Memorial Day is almost here and that means a three-day weekend for most Americans. The annual holiday in honor of the brave men and women who've died serving our country to keep us safe and free is also considered the unofficial start of summer! Flags will be raised in honor of those we've lost, while families and friends will gather for backyard barbeques, lawn games, and poolside fun.
Followers of this column know that five weeks ago my daughter Katie was struck by a motorcycle in India. Katie suffered severe traumatic brain injury; required emergency cranial surgery, was comatose two days, spent six days in the ICU, and subsequently required 16 further days of hospitalization to recover sufficiently well for the 24 hour jet trip back home. Landing at LAX, Katie immediately spent two days at UCLA for a thorough work up, followed by one month of outpatient cognitive and occupational rehab. Five days ago, virtually fully recovered,
Gun owners are passionate about their guns, and there's nothing wrong with that – but wouldn't it be refreshing if they were just as passionate about reducing all the needless deaths caused by gun violence every single year?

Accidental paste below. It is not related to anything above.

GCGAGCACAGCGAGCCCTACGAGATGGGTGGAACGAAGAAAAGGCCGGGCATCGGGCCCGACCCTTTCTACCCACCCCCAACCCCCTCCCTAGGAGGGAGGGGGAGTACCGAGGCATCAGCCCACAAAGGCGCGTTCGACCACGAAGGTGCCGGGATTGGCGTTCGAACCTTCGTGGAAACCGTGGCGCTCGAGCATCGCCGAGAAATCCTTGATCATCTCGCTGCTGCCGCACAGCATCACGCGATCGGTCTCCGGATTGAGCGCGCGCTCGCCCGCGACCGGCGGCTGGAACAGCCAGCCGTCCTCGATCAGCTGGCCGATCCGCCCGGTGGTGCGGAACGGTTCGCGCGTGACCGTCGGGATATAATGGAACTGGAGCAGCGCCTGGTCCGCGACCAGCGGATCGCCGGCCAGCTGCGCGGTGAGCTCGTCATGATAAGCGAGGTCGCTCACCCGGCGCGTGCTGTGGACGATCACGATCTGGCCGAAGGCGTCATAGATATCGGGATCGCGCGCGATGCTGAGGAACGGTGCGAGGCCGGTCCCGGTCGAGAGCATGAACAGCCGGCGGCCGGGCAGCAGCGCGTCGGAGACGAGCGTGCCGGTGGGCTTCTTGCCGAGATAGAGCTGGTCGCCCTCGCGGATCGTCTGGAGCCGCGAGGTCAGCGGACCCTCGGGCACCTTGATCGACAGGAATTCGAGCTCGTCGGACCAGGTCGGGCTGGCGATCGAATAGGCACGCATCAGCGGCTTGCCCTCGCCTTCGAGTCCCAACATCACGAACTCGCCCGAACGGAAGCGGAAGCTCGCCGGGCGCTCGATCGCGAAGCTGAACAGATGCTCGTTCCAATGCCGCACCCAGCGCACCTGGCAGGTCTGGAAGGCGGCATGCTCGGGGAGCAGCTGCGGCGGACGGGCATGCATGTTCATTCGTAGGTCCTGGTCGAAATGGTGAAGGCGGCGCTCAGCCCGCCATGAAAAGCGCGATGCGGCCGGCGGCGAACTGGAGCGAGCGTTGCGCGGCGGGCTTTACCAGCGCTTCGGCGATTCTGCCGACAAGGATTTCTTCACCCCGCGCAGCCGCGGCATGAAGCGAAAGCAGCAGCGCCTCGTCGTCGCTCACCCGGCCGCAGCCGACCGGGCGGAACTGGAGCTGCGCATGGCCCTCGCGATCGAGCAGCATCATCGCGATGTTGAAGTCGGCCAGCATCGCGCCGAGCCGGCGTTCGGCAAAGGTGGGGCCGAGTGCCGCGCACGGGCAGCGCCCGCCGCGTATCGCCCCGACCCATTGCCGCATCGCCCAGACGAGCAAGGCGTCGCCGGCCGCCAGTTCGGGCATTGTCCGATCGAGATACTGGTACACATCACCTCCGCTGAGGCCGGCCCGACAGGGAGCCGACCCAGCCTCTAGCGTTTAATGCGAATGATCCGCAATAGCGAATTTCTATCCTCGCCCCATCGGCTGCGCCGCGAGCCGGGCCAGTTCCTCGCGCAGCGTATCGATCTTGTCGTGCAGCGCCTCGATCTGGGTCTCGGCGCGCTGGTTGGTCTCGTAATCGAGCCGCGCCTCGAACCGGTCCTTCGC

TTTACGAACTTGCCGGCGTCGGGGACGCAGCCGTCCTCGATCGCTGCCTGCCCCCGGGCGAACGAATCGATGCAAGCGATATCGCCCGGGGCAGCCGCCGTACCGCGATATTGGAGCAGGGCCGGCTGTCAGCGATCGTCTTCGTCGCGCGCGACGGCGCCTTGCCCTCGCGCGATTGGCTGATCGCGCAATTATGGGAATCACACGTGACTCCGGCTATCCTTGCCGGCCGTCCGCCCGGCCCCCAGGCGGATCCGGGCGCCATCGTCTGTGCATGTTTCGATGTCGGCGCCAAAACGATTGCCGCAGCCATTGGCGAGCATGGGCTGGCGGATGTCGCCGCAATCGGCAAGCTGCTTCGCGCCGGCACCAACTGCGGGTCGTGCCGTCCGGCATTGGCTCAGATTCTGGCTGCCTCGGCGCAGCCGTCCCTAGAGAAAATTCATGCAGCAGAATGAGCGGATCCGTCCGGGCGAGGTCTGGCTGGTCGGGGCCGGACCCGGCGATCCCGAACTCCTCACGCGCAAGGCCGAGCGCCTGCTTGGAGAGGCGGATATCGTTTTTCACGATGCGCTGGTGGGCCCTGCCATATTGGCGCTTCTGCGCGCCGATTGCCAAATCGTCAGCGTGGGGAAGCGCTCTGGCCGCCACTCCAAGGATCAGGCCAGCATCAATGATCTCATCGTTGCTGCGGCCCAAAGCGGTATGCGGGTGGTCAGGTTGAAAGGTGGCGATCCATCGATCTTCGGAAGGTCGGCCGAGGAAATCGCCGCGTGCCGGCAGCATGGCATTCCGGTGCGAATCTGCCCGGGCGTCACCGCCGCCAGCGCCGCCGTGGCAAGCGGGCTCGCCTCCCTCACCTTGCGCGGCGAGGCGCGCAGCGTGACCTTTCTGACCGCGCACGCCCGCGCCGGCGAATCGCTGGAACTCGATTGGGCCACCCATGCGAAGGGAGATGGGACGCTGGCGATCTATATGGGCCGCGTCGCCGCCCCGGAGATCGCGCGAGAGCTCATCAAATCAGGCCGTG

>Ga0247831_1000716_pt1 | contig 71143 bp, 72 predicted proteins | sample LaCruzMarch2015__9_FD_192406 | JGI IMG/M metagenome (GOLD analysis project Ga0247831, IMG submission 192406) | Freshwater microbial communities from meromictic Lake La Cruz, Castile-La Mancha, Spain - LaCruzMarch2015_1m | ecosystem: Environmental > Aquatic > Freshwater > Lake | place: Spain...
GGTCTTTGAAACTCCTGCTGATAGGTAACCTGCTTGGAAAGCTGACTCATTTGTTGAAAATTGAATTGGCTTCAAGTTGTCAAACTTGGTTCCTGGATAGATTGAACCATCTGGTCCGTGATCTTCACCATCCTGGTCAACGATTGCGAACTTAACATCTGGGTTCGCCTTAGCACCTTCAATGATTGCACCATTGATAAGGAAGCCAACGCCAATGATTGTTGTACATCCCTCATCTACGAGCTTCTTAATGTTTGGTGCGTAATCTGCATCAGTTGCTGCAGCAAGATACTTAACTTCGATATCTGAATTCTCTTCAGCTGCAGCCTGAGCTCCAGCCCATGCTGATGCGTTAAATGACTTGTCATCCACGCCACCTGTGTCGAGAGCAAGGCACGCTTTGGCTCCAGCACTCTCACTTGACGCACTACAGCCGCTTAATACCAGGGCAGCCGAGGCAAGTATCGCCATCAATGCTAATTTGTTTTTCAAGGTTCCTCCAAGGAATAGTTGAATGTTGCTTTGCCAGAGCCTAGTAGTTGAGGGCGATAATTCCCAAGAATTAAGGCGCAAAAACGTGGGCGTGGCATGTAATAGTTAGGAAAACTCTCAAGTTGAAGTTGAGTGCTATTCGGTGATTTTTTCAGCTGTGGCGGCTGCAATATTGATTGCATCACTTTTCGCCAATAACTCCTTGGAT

My wife is taking a photography class over at COC right now. This is actually rather humorous since she often sees one of our sons on campus who is also a student.
In my little world I often hear guys musing about their legacy.
Just as their households must, Californians expect their state government not only to live within its means, but to work in a bipartisan way for the benefit of all.
All Californians are being called on to protect one of our state's most precious resources, water.
One of the most profound rights we have as citizens is the right to petition. The First Amendment of our Constitution "prohibits Congress from abridging or prohibiting the right of the people ... to petition the government for a redress of grievances."
I read Gary Horton's April 30 column on his experience with the Affordable Care Act ("American Medicine has become a joke") and decided to share a story.
In every ordered and civilized society the rule of law plays an essential role. Given that human nature is too often selfish and sometimes even cruel, laws are enacted to declare the boundaries between right and wrong. Laws form the lens through which society views the actions of those individuals who choose to live in the group.